Mitsubishi Power is currently working to develop turbines capable of running on 100 percent hydrogen, due to be available commercially by 2030, which will also be demonstrated at the planned Takasago Hydrogen Park. The Takasago facility will be the world’s first center dedicated to proven hydrogen-related technologies, from hydrogen production to power generation. The park will be co-located at the gas turbine development and manufacturing facility of Mitsubishi Heavy Industries’ (MHI) Takasago Machinery Works in Hyogo Prefecture, Japan.
Investing in new infrastructure testing and development facilities like Takasago, now – around the world, is essential, because in the mid- to long-term, the increased use of hydrogen in power generation is likely to promote the growth of a domestic hydrogen industry – including in Europe. As an example of how this will work, Mitsubishi Power plans to buy electricity from renewables operators’ excess generating capacity, to create hydrogen and then store it. Hydrogen created in this way, from renewable electricity, is known as ‘green hydrogen,’ as it is close to emissions-free.
Admittedly, right now, there is not the excess renewable-power capacity available to produce green hydrogen in this way domestically. Demand for renewable electricity is also currently able to absorb all the wind and solar power Europe generates, but this leaves us with a chicken-and-egg situation, which is worth resolving. Establishing a larger domestic hydrogen market in Europe that can absorb excess renewable energy, will incentivize solar and wind investment, which in turn further incentivizes investment in European hydrogen turbine upgrades and infrastructure.
In the meantime, there are two immediate solutions available.
Firstly, European suppliers can import green hydrogen from areas of the world that are already producing it. Australia, for instance, recently announced a 6GW combined wind and solar installation dedicated to the production of green hydrogen. In northeast Brazil, investors have put US$5.4 billion into the creation of a green hydrogen plant. In fact, a recent study predicted global production of green hydrogen is going to increase by 12 percent every year, between now and 2027.
A secondary solution is natural gas conversion, to create ‘blue’ hydrogen. Rather than being created using electrolysis powered by renewables, blue hydrogen is produced by a process called Steam Methane Reforming (SMR), in which natural gas is heated in the presence of steam to produce two main end-products: CO2 and hydrogen.
Fig 2. How hydrogen conversion can make gas turbines run
cleaner and greener
The CO2 is then sequestered using Carbon Capture, Utilization, and Storage (CCUS), preventing its release into the atmosphere. In a recent interview, Dr Mijndert van der Spek, Associate Director of CO2 utilization at the Research Centre for Carbon Solutions at Heriot-Watt University, said: “With modern CO2 capture technologies, virtually all the CO2 produced in the hydrogen plant can be mitigated and, therefore, blue hydrogen can play a key role in the transition to a carbon neutral society, until there are sufficient renewable resources to produce green hydrogen in the large amounts needed”.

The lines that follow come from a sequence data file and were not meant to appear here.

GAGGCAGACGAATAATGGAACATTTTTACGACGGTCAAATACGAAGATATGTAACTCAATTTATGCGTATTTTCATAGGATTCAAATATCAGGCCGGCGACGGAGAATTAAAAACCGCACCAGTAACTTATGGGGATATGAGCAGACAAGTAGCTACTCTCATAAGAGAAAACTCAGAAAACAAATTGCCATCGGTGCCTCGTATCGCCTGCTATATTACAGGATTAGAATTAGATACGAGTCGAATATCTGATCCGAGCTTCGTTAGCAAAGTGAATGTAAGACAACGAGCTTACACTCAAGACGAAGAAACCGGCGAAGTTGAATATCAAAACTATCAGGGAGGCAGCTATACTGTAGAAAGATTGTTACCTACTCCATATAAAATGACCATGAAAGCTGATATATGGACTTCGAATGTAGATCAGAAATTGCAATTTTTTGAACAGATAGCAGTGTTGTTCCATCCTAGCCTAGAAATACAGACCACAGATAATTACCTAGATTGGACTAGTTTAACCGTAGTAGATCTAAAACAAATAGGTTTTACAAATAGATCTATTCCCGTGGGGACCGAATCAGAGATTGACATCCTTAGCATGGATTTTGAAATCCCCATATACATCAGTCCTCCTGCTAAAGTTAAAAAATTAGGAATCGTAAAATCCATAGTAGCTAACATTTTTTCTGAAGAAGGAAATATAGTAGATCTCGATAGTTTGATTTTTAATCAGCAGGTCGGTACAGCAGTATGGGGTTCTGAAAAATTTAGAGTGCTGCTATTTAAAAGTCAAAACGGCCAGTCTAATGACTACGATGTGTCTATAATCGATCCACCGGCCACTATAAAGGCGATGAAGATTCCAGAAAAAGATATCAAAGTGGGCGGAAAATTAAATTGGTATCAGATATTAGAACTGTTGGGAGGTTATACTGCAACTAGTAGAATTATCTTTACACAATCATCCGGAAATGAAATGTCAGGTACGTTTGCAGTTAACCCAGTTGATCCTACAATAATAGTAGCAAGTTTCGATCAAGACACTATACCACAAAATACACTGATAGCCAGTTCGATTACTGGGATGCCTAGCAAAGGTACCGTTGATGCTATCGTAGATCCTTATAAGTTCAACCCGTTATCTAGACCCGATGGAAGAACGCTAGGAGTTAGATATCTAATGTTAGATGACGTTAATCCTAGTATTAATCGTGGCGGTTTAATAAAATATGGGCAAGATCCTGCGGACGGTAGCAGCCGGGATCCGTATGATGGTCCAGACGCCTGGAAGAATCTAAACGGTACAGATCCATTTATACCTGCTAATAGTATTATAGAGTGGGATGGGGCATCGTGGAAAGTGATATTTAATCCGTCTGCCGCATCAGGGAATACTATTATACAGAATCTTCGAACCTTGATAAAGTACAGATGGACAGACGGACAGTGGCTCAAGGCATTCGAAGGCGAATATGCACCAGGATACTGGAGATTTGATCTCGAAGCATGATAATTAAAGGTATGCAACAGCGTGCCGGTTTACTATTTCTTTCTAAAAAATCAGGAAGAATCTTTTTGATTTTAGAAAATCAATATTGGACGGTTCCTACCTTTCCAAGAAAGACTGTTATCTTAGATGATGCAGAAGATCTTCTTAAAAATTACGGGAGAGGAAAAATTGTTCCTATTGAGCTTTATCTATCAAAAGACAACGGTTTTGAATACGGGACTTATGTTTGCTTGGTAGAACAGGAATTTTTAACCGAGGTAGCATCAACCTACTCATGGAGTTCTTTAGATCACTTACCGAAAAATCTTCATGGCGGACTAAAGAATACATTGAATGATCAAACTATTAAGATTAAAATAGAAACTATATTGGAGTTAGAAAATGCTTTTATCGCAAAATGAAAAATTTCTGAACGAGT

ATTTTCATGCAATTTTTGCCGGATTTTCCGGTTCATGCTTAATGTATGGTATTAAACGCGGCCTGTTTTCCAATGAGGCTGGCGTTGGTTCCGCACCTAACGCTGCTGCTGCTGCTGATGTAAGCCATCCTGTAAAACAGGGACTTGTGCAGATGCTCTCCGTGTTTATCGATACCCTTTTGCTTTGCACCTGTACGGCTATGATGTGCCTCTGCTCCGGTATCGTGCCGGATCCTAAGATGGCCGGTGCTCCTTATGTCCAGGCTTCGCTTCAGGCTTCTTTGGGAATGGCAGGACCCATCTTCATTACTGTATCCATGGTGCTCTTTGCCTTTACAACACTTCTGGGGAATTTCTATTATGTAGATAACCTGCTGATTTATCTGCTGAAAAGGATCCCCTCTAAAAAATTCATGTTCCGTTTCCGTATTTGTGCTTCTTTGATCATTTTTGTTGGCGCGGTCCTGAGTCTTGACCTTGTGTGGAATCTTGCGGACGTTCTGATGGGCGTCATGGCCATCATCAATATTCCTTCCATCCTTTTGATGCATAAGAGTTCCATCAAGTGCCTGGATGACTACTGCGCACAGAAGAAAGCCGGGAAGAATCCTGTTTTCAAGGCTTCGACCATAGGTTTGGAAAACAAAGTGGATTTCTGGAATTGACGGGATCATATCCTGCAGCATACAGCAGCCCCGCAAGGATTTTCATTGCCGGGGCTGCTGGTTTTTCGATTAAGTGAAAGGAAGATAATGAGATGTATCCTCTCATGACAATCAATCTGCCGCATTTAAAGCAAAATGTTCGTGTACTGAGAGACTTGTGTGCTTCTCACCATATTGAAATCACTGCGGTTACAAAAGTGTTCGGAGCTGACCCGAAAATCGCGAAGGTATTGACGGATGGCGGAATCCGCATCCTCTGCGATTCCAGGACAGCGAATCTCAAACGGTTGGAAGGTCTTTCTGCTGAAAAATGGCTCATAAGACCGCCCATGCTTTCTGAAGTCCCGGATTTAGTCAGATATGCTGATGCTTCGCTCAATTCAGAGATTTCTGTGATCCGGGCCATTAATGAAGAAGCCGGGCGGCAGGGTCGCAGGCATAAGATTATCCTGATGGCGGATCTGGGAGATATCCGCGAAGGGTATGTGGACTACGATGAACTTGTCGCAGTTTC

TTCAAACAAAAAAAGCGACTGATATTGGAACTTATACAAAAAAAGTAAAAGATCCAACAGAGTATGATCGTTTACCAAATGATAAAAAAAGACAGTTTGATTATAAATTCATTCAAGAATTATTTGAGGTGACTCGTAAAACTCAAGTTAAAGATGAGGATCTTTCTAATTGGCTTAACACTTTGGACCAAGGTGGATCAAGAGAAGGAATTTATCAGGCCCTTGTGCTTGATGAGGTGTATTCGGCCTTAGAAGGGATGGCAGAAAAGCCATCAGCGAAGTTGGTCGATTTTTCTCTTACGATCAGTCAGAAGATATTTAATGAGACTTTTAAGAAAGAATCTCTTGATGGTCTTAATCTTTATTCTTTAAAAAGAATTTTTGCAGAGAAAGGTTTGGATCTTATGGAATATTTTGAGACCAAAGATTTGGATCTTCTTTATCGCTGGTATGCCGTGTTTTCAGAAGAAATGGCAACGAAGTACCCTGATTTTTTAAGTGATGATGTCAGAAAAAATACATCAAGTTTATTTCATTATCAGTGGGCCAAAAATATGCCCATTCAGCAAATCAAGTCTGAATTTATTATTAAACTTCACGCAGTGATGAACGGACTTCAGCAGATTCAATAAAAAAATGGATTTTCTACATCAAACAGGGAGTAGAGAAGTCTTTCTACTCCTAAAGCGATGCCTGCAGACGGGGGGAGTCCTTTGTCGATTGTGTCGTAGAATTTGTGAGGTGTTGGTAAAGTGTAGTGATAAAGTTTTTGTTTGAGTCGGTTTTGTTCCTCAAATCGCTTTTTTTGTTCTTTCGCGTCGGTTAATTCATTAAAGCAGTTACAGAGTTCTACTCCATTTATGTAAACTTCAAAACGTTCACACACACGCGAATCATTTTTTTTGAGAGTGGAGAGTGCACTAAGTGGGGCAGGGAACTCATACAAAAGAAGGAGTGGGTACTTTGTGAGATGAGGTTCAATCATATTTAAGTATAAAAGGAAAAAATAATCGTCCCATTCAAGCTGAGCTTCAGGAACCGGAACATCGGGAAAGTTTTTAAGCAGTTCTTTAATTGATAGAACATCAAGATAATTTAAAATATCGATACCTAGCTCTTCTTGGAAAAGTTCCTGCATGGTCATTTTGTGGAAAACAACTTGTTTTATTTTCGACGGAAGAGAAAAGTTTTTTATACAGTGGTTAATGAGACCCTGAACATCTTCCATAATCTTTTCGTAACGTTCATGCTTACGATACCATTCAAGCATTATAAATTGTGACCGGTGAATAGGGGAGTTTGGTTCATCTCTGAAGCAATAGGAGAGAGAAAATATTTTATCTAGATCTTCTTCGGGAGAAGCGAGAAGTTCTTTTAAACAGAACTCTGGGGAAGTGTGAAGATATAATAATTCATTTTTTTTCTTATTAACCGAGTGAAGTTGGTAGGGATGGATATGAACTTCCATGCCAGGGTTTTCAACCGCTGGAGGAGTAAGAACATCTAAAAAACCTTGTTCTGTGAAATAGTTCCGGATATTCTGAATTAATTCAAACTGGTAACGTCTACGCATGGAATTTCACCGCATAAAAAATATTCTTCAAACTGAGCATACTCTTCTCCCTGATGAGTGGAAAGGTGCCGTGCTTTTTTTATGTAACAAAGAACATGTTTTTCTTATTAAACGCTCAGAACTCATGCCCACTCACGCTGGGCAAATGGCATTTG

We need to invest in infrastructure and new standards, today
Hydrogen power generation delivers multiple benefits. It creates extra revenue streams for renewable power providers, improving the efficiency of, and business case for investment in, renewable power. It solves the storage problem that sees renewables sitting idle at times of high potential generating capacity but low demand. Plus, it enables utility companies to extend the service life of the turbine, improving the overall economics of conversion.
Also, because hydrogen powers exceptionally reliable, large-scale thermal power generation, it helps ensure baseload demand is always met, stabilizing the energy grid. Both these benefits make it easier to adopt renewables, and to increase their share of generation faster than would otherwise be the case.
Now, for any of this to happen optimally, we need robust standards and new infrastructure. Without these, power companies will not have the certainty required to invest in hydrogen turbines or infrastructure at scale. Nor will we see the investment in hydrogen power required to achieve the carbon-neutral, secure, independent, and affordable power generation Europe needs to guarantee its future prosperity.
The creation of standards – around areas such as hydrogen infrastructure, hydrogen turbines and hydrogen conversion, among others – is something that legislators, regulators and industry bodies can start doing right now. We believe it is just too important a task to delay. The creation of a European hydrogen economy will support the successful decarbonization of Europe, and a socially just energy transition which prioritizes affordability and security of supply. Achieving this relies on universal standards, which all stakeholders – generators, regulators, legislators, insurers, consumers, and others – accept and understand.
MHI EMEA is engaging and collaborating with our colleagues across the energy industries, in pursuit of these vitally important goals. We hope you too can work alongside us, to help build the secure, lower carbon power generation Europe so urgently needs.
For a list of the sources used in this article, please contact the editor.
PROFESSOR EMMANOUIL KAKARAS
Professor Emmanouil Kakaras is Executive Vice President NEXT Energy Business, Head of Duisburg Branch at Mitsubishi Heavy Industries EMEA. Mitsubishi Heavy Industries (MHI) Group is one of the world’s leading industrial groups, spanning energy, smart infrastructure, industrial machinery, aerospace and defence. MHI Group combines cutting-edge technology with deep experience to deliver innovative, integrated solutions that help to realize a carbon neutral world, improve the quality of life and ensure a safer world.
For further information please visit: www.mhi.com